Death rates after heart surgery are five times higher for patients who are given blood that has been stored for more than 31 days than for those given blood stored for 19 days or less. If the finding is confirmed by larger studies, it could suggest that high-risk patients should be given fresher blood, which may be better able to deliver oxygen.
Donated blood doesn't last forever as red blood cells run down metabolically over time. In the 1980s, however, new preservatives doubled the original shelf life of donated blood to an apparent 42 days--a point at which 75% of red blood cells survive in the body after 24 hours. Still, Elliott Bennett-Guerrero, who directs perioperative clinical research at the Duke University Research Institute in Durham, North Carolina, realized that no large randomized study had tested for possible adverse effects of such old blood.
So Bennett-Guerrero and his colleagues checked the health records of 321 patients who had undergone repeat cardiac surgery. They selected patients who had faced a high risk of death, then corrected for factors such as age and number of transfusions received, both of which are independent indicators of high mortality. Less than 5% of patients who received blood that had been stored between one and 19 days died while in the hospital, but the death rate was about five times higher for those whose blood transfusions had been stored 31 to 42 days. For every extra day that blood was stored, patients had an 8.5% increased chance of in-hospital death. In addition, those who received the oldest blood stayed, on average, twice as long in the intensive care unit compared to those who received the newest blood. Receiving older blood also increased the likelihood of renal failure. The team reports its results in the 22 June issue of Anesthesia and Analgesia.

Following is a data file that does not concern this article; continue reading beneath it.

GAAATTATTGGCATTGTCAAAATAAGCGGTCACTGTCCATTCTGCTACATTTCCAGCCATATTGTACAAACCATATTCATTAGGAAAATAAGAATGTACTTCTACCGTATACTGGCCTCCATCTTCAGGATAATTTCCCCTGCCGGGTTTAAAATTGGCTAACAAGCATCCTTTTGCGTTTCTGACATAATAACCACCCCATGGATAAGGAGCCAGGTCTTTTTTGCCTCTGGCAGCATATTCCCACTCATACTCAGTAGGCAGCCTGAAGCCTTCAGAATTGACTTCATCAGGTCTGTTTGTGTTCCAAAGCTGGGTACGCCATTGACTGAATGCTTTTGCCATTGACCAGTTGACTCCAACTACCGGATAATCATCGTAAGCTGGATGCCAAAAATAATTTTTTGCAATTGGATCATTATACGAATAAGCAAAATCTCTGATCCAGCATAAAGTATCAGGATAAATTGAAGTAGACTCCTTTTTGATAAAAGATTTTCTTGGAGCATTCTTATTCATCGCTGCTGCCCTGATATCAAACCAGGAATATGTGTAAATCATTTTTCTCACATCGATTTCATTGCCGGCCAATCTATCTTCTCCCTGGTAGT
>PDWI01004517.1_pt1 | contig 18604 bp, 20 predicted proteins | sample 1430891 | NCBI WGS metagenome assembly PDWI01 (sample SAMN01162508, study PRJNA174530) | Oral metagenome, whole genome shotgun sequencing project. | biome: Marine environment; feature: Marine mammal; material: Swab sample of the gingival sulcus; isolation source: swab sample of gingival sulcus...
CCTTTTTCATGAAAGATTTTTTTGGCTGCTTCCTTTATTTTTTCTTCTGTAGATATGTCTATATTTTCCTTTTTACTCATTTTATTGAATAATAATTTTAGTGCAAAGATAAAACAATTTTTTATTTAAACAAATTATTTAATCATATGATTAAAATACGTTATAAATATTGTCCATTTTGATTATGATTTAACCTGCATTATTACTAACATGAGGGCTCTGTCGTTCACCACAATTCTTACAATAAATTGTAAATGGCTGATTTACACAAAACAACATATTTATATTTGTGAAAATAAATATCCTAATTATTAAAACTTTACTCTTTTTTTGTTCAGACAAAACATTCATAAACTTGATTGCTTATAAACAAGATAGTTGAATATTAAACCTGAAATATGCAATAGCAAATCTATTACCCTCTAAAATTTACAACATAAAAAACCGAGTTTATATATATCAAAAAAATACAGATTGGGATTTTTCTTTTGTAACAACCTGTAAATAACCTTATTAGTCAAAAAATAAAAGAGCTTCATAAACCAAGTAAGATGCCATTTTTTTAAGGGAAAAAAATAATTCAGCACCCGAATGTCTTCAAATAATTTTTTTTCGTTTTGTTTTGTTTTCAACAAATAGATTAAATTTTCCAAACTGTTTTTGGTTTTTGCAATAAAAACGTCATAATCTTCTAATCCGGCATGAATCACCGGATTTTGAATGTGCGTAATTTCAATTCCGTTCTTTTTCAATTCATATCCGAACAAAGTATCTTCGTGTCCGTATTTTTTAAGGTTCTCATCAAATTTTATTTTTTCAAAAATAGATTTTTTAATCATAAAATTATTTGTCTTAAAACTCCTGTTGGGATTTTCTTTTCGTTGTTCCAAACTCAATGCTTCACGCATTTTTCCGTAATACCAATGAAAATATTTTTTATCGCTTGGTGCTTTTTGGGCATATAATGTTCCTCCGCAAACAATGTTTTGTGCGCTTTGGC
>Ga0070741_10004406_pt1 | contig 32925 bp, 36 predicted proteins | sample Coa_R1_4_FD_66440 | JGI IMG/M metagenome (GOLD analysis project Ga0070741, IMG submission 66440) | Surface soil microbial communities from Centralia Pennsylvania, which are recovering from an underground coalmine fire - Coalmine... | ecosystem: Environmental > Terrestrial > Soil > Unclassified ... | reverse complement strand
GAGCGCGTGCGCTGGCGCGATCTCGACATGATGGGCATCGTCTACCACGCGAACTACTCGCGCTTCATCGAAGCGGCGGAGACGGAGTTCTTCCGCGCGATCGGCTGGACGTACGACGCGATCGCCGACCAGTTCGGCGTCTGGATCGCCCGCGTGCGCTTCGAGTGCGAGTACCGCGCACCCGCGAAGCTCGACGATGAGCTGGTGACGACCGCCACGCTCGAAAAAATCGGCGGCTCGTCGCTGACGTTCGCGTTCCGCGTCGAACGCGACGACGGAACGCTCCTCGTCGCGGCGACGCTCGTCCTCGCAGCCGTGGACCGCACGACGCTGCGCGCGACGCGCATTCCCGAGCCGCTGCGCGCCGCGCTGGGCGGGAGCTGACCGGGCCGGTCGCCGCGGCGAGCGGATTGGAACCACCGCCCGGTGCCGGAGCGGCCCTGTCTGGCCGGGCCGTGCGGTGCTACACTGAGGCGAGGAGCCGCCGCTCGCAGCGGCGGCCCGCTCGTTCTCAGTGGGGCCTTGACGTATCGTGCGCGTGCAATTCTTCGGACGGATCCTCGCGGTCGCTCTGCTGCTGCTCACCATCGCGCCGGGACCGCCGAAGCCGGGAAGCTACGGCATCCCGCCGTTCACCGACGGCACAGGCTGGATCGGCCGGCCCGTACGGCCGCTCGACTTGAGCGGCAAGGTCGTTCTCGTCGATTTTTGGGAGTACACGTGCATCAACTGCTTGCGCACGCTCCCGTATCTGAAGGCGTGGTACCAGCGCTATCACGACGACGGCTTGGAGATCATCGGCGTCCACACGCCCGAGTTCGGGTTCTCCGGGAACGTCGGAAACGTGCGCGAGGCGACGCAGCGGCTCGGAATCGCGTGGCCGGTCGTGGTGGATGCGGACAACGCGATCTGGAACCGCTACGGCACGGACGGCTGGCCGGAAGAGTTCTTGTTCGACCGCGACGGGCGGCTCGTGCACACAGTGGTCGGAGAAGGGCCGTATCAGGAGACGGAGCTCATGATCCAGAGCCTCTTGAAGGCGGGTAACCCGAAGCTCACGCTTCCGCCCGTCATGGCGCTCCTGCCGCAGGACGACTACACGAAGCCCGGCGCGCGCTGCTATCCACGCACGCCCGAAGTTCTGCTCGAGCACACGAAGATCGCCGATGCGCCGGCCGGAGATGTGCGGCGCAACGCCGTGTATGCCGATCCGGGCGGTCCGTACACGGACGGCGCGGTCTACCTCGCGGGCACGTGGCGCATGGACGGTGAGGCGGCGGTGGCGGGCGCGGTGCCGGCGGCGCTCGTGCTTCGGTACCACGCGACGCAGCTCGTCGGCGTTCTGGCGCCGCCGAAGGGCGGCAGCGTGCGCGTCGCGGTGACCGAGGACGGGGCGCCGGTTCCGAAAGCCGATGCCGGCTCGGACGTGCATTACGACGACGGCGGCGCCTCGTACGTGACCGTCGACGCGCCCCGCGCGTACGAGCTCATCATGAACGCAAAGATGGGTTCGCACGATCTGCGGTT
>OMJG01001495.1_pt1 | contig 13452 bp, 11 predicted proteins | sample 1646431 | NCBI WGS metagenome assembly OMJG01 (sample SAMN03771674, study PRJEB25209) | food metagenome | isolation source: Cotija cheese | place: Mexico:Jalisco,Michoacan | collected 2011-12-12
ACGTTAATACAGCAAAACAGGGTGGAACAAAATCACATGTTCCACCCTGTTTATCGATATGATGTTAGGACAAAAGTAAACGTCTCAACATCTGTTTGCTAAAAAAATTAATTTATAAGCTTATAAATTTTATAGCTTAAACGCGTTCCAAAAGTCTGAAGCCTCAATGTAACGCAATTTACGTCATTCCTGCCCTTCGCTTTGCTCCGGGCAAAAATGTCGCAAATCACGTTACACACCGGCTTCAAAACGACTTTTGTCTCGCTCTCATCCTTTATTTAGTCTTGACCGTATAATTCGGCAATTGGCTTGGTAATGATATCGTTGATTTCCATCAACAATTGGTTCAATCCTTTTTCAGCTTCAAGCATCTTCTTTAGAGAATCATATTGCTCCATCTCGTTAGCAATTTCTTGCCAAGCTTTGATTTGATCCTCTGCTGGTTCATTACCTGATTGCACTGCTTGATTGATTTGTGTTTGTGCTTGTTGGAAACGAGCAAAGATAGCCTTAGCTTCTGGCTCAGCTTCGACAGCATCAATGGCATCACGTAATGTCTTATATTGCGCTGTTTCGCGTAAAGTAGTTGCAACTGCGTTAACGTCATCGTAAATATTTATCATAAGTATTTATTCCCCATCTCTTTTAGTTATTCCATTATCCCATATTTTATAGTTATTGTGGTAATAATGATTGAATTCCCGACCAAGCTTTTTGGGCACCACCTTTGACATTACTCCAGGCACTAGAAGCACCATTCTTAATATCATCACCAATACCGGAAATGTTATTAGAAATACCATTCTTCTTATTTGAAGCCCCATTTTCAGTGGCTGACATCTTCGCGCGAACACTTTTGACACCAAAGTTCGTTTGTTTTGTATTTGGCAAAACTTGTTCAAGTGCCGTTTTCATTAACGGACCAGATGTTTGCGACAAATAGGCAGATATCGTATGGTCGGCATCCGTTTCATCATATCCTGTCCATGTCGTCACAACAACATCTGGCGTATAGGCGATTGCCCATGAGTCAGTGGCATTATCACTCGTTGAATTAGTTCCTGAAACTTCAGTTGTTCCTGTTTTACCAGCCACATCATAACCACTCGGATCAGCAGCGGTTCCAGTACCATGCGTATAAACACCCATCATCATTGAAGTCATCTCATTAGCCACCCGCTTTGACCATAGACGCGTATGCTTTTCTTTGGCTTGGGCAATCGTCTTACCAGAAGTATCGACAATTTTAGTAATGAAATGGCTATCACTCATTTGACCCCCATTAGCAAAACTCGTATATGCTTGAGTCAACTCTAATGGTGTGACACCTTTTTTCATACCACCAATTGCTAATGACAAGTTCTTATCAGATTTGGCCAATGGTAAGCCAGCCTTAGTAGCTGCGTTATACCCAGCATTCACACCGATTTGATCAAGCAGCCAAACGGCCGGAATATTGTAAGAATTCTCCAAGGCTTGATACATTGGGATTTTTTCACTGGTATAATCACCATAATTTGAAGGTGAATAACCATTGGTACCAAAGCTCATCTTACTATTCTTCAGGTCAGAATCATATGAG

The authors suspect that these problems may be caused by changes in blood cells that occur during storage. Over time, red blood cells become stiffer, so they take longer to travel through capillaries and do not unload oxygen as effectively. "What's unclear is whether these changes are interfering with the blood's ability to deliver oxygen," says Bennett-Guerrero.
Herbert Meiselman, a physiologist at the University of Southern California, cautions against premature interpretation of the data. While interesting, he notes that the study does not fully take into account all of the confounding factors, such as the positive correlation between the total amount of blood received and the amount of old blood received.
However, Bennett-Guerrero suspects his group's results may have implications for how blood is chosen for transfusions in the future. Because of high demand, it won't be possible to ensure that all patients receive fresh blood. Rather, he says, "we can avoid giving old blood to high-risk patients." For most patients, however, the age of blood may be a nonissue. "If somebody just gets one unit of blood, our hunch is that it probably doesn't matter so much whether it's old or young," says Bennett-Guerrero.
Editor's note: A reader has alerted us that this paper was retracted in the June 2009 issue of Anesthesia and Analgesia at the authors' request, because of concerns that the article's analysis was erroneous. However, a second group has replicated the findings and published them 20 March 2008 in The New England Journal of Medicine—although some still consider the conclusions about older blood to be controversial.